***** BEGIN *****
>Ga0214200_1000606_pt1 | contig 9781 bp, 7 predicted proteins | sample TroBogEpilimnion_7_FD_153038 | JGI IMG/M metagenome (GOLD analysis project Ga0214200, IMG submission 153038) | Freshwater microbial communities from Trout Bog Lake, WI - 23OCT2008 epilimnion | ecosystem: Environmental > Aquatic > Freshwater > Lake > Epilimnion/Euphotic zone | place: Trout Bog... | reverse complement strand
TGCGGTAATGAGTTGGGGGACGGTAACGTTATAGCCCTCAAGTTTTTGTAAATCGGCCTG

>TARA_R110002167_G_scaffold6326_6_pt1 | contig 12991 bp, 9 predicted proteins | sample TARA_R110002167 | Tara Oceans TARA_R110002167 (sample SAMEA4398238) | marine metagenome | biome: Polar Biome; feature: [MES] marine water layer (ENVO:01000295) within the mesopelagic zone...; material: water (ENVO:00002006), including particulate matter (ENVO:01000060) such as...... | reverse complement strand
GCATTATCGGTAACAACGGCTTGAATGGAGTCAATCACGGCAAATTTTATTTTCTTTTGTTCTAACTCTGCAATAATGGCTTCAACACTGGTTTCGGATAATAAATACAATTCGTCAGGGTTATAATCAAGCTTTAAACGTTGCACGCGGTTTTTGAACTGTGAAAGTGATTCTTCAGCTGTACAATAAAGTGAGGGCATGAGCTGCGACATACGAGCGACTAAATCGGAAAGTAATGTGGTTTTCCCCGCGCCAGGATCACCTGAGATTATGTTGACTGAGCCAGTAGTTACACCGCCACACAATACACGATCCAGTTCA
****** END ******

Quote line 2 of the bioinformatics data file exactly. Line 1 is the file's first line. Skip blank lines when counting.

TGCGGTAATGAGTTGGGGGACGGTAACGTTATAGCCCTCAAGTTTTTGTAAATCGGCCTG